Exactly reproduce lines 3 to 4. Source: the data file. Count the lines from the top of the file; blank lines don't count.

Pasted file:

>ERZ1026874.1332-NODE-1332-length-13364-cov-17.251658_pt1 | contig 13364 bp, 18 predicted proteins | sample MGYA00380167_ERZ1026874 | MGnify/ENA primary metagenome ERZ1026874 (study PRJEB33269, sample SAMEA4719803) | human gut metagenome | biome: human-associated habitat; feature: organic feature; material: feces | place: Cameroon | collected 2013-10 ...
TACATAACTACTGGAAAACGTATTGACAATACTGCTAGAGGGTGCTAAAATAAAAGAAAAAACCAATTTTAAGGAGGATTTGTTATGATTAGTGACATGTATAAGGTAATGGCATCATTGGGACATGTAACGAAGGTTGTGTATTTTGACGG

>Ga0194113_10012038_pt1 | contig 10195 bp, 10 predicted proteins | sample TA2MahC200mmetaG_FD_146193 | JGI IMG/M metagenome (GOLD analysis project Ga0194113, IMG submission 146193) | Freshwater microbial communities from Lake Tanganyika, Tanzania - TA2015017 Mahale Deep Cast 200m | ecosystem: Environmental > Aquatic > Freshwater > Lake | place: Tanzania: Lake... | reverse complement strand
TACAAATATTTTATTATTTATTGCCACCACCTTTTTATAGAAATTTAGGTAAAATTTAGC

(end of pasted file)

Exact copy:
>Ga0194113_10012038_pt1 | contig 10195 bp, 10 predicted proteins | sample TA2MahC200mmetaG_FD_146193 | JGI IMG/M metagenome (GOLD analysis project Ga0194113, IMG submission 146193) | Freshwater microbial communities from Lake Tanganyika, Tanzania - TA2015017 Mahale Deep Cast 200m | ecosystem: Environmental > Aquatic > Freshwater > Lake | place: Tanzania: Lake... | reverse complement strand
TACAAATATTTTATTATTTATTGCCACCACCTTTTTATAGAAATTTAGGTAAAATTTAGC